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Violence against women increases the risk of diarrhoeal disease and pneumonia in infancy: A prospective cohort study in Bangladesh
Uppsala University, Medicinska vetenskapsområdet, Faculty of Medicine, Department of Women's and Children's Health.
Article in journal (Refereed) Submitted
Identifiers
URN: urn:nbn:se:uu:diva-97414OAI: oai:DiVA.org:uu-97414DiVA: diva2:172357
Available from: 2008-08-27 Created: 2008-08-27Bibliographically approved
In thesis
1. The Impact of Violence Against Women on Child Growth, Morbidity and Survival: Studies in Bangladesh and Nicaragua
Open this publication in new window or tab >>The Impact of Violence Against Women on Child Growth, Morbidity and Survival: Studies in Bangladesh and Nicaragua
2008 (English)Doctoral thesis, comprehensive summary (Other academic)
Abstract [en]

The aim of this thesis was to explore the impact of physical, sexual and emotional violence against women of reproductive age and the level of controlling behaviour in marriage on child health and survival in two different cultural settings: Bangladesh and Nicaragua.

Data were acquired from four quantitative community-based studies. In two studies, a cohort including a prospective two year follow-up of 3164 mother-infant pairs in rural Bangladesh was investigated. A third study was a case-referent study in Nicaragua including mothers of 110 cases of under-five deaths and 203 referents, and in a forth study an other cohort of 1048 rural Bangladeshi women and their 2691 children was followed until 5 years of age.

Maternal exposure to any form of violence, including physical, sexual, emotional, and controlling behaviour was independently associated with lower body size at birth, increased risk of stunting and under-weight at 24 months of age, slower growth velocity during the first two years of life and a higher incidence of diarrhoeal episodes and respiratory tract infections. In the Nicaraguan setting, the children of women who experienced any history of physical violence had a two-fold increase in risk of death before the age of 5 years, and those whose mothers experienced both physical and sexual violence had a six-fold increase in risk of death. In Bangladesh, an association between violence against women and under-five mortality was found among daughters of educated mothers who were exposed to severe physical violence or a high level of controlling behaviour in marriage. In all four studies, lifetime violence experience among participating mothers was high (37-69%), and the timing was less relevant than the exposure to violence per se.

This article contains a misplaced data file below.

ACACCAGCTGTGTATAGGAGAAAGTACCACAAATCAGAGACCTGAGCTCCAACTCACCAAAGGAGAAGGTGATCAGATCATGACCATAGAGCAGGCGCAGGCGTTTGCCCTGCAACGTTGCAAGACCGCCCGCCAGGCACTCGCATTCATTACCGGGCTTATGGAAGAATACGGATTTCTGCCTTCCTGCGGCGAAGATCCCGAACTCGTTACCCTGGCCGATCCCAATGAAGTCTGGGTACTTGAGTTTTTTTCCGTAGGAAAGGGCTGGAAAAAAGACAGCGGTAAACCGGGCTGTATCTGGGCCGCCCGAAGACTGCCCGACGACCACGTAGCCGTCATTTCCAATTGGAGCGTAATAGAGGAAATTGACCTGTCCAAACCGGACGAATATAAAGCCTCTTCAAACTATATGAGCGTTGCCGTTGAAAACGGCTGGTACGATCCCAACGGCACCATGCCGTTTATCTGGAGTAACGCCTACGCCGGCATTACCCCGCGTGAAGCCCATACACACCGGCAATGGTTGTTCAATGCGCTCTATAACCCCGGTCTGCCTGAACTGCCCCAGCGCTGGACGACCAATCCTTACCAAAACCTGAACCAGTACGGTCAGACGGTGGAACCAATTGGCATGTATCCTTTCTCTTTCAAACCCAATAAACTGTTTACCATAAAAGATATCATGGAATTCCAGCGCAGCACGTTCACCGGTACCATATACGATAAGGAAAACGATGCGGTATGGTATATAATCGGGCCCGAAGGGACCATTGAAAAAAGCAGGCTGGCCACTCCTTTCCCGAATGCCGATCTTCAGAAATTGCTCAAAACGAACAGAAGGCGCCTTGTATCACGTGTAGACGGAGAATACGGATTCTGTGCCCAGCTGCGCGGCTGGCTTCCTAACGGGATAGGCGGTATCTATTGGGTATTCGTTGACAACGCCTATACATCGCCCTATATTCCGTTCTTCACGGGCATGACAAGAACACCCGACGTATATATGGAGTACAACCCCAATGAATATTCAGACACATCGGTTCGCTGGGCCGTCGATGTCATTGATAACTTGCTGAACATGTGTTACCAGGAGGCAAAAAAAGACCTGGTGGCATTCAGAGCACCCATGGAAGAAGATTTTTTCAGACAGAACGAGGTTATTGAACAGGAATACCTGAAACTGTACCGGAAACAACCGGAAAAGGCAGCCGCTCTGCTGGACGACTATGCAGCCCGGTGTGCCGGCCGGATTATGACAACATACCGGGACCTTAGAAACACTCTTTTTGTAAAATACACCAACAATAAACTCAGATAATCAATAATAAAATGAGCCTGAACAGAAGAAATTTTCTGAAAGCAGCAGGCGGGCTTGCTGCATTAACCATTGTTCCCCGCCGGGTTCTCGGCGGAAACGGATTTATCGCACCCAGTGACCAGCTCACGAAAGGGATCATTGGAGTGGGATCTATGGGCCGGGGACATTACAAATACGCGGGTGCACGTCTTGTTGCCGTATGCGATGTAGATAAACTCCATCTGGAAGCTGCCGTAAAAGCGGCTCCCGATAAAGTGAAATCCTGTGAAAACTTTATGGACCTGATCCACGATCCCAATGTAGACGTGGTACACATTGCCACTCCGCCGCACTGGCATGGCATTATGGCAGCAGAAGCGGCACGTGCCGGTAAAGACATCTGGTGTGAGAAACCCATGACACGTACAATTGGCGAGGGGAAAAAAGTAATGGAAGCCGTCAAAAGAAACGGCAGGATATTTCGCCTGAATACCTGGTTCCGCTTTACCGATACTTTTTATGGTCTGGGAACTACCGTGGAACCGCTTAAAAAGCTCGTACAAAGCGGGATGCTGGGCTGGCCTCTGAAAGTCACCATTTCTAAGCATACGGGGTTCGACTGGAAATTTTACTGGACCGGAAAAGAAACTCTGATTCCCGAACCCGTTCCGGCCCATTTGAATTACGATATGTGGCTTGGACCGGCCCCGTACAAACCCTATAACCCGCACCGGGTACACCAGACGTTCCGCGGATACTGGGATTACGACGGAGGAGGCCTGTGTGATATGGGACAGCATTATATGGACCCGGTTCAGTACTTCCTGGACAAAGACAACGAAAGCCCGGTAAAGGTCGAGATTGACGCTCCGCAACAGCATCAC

In conclusion, this investigation revealed that violence against women severely affects child health and survival. The findings are especially relevant in a context of high level of child under-nutrition, morbidity and under-five mortality. Efforts for protecting women from all forms of violence are needed as part of the interventions for improved child health.

Place, publisher, year, edition, pages
Uppsala: Universitetsbiblioteket, 2008. 88 p.
Series
Digital Comprehensive Summaries of Uppsala Dissertations from the Faculty of Medicine, ISSN 1651-6206 ; 366
Keyword
Violence against women, Birth-weight, Child growth, Under-nutrition, Infant morbidity, Under-five mortality, Bangladesh, Nicaragua
National Category
Health Care Service and Management, Health Policy and Services and Health Economy
Identifiers
urn:nbn:se:uu:diva-9197 (URN)978-91-554-7253-5 (ISBN)
Public defence
2008-09-17, Rosénsalen, Akademiska sjukhuset, Ing.95/96, Uppsala, 09:15
Opponent
Supervisors
Available from: 2008-08-27 Created: 2008-08-27Bibliographically approved

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